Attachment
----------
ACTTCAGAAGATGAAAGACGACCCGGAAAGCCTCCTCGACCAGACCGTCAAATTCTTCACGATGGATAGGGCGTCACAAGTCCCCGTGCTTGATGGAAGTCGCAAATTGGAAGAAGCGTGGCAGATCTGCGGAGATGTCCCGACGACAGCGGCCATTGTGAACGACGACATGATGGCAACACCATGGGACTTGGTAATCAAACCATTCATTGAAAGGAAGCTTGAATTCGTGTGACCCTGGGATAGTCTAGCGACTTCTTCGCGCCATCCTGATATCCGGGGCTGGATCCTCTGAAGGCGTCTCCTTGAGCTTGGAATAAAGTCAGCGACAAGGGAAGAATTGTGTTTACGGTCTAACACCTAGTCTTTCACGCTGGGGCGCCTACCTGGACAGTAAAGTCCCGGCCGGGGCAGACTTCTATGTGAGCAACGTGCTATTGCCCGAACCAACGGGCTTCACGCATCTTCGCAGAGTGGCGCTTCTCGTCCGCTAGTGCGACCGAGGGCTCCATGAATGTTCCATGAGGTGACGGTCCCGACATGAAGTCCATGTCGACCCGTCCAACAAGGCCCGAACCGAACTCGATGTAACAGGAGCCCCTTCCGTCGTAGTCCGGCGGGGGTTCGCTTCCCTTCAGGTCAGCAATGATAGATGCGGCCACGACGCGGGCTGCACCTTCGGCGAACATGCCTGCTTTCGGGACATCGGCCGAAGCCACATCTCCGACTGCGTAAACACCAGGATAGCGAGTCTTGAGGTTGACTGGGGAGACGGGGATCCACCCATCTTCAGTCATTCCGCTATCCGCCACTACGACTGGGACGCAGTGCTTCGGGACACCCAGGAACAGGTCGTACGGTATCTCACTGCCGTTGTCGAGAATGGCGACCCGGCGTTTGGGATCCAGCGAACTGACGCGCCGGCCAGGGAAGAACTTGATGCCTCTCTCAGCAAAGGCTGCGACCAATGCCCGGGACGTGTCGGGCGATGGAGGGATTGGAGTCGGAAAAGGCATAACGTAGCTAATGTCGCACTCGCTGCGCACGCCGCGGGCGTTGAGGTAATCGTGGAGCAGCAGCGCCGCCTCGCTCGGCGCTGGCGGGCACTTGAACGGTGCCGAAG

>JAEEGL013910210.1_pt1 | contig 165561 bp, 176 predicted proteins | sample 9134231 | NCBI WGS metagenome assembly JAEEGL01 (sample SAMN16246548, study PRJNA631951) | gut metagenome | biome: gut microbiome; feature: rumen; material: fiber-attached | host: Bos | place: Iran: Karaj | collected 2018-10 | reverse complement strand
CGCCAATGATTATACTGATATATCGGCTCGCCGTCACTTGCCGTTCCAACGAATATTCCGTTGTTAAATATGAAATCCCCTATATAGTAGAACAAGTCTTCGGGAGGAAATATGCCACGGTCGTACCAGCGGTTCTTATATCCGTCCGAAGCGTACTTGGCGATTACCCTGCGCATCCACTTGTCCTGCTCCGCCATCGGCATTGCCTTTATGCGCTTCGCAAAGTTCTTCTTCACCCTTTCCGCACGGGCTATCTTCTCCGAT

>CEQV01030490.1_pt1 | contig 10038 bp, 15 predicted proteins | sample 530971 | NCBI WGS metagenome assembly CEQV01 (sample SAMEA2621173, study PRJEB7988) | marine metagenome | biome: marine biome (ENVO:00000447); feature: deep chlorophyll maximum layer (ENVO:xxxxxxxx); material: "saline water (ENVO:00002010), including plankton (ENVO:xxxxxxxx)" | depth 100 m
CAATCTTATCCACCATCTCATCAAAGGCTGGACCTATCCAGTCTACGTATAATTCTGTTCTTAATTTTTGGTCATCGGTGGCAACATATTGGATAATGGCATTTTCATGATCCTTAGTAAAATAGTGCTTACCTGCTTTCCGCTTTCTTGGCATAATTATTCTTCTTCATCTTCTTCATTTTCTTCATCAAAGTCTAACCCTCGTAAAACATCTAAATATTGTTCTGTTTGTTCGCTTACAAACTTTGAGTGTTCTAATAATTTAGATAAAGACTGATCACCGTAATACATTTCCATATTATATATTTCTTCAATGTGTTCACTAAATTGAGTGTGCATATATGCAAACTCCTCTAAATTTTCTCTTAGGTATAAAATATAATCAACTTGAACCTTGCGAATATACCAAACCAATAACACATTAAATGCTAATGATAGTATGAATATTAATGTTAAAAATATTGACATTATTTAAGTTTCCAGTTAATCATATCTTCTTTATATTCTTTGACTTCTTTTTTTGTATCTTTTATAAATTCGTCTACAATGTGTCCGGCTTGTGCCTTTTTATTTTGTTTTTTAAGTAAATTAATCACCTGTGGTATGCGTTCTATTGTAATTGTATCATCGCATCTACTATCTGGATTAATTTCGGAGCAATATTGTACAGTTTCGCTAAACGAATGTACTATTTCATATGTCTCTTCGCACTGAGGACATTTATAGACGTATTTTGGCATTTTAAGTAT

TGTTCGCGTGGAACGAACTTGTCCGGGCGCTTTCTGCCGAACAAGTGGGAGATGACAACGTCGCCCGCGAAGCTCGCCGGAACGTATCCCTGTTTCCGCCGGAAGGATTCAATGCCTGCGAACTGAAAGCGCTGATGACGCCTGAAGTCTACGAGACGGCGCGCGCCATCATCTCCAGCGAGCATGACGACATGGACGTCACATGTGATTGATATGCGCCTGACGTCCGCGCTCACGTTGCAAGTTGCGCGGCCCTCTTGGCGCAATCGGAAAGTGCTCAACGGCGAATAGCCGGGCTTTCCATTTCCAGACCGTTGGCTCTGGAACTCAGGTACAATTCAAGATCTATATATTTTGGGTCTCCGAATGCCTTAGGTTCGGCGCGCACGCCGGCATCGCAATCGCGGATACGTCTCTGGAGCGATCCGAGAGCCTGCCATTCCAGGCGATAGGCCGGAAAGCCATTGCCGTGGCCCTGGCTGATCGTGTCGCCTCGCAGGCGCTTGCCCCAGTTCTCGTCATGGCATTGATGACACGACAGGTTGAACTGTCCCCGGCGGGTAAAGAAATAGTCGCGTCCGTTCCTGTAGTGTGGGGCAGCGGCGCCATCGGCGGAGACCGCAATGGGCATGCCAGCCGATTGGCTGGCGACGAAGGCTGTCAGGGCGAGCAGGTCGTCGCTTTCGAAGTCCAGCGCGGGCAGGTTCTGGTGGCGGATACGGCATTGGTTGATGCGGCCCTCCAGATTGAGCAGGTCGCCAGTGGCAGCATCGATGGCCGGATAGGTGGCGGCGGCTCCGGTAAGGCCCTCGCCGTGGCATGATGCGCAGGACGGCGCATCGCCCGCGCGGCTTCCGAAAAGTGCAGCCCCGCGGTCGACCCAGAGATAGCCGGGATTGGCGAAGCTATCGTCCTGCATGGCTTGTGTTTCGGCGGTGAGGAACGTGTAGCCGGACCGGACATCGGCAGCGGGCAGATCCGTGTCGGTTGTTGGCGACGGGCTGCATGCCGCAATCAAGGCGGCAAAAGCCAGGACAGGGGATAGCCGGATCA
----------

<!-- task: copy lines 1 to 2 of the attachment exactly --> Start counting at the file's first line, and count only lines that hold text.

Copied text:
ACTTCAGAAGATGAAAGACGACCCGGAAAGCCTCCTCGACCAGACCGTCAAATTCTTCACGATGGATAGGGCGTCACAAGTCCCCGTGCTTGATGGAAGTCGCAAATTGGAAGAAGCGTGGCAGATCTGCGGAGATGTCCCGACGACAGCGGCCATTGTGAACGACGACATGATGGCAACACCATGGGACTTGGTAATCAAACCATTCATTGAAAGGAAGCTTGAATTCGTGTGACCCTGGGATAGTCTAGCGACTTCTTCGCGCCATCCTGATATCCGGGGCTGGATCCTCTGAAGGCGTCTCCTTGAGCTTGGAATAAAGTCAGCGACAAGGGAAGAATTGTGTTTACGGTCTAACACCTAGTCTTTCACGCTGGGGCGCCTACCTGGACAGTAAAGTCCCGGCCGGGGCAGACTTCTATGTGAGCAACGTGCTATTGCCCGAACCAACGGGCTTCACGCATCTTCGCAGAGTGGCGCTTCTCGTCCGCTAGTGCGACCGAGGGCTCCATGAATGTTCCATGAGGTGACGGTCCCGACATGAAGTCCATGTCGACCCGTCCAACAAGGCCCGAACCGAACTCGATGTAACAGGAGCCCCTTCCGTCGTAGTCCGGCGGGGGTTCGCTTCCCTTCAGGTCAGCAATGATAGATGCGGCCACGACGCGGGCTGCACCTTCGGCGAACATGCCTGCTTTCGGGACATCGGCCGAAGCCACATCTCCGACTGCGTAAACACCAGGATAGCGAGTCTTGAGGTTGACTGGGGAGACGGGGATCCACCCATCTTCAGTCATTCCGCTATCCGCCACTACGACTGGGACGCAGTGCTTCGGGACACCCAGGAACAGGTCGTACGGTATCTCACTGCCGTTGTCGAGAATGGCGACCCGGCGTTTGGGATCCAGCGAACTGACGCGCCGGCCAGGGAAGAACTTGATGCCTCTCTCAGCAAAGGCTGCGACCAATGCCCGGGACGTGTCGGGCGATGGAGGGATTGGAGTCGGAAAAGGCATAACGTAGCTAATGTCGCACTCGCTGCGCACGCCGCGGGCGTTGAGGTAATCGTGGAGCAGCAGCGCCGCCTCGCTCGGCGCTGGCGGGCACTTGAACGGTGCCGAAG

>JAEEGL013910210.1_pt1 | contig 165561 bp, 176 predicted proteins | sample 9134231 | NCBI WGS metagenome assembly JAEEGL01 (sample SAMN16246548, study PRJNA631951) | gut metagenome | biome: gut microbiome; feature: rumen; material: fiber-attached | host: Bos | place: Iran: Karaj | collected 2018-10 | reverse complement strand